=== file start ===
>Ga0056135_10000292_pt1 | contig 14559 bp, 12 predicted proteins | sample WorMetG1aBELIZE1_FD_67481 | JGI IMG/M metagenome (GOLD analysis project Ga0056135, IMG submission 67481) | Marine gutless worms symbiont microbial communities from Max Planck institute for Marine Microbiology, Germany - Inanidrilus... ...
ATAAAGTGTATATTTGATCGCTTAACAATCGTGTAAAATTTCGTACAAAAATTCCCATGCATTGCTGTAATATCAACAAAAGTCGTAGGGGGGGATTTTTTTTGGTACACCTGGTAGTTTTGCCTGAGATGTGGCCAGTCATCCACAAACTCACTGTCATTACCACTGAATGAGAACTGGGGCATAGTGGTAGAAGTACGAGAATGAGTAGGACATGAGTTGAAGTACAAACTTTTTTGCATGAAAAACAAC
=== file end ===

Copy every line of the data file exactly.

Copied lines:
>Ga0056135_10000292_pt1 | contig 14559 bp, 12 predicted proteins | sample WorMetG1aBELIZE1_FD_67481 | JGI IMG/M metagenome (GOLD analysis project Ga0056135, IMG submission 67481) | Marine gutless worms symbiont microbial communities from Max Planck institute for Marine Microbiology, Germany - Inanidrilus... ...
ATAAAGTGTATATTTGATCGCTTAACAATCGTGTAAAATTTCGTACAAAAATTCCCATGCATTGCTGTAATATCAACAAAAGTCGTAGGGGGGGATTTTTTTTGGTACACCTGGTAGTTTTGCCTGAGATGTGGCCAGTCATCCACAAACTCACTGTCATTACCACTGAATGAGAACTGGGGCATAGTGGTAGAAGTACGAGAATGAGTAGGACATGAGTTGAAGTACAAACTTTTTTGCATGAAAAACAAC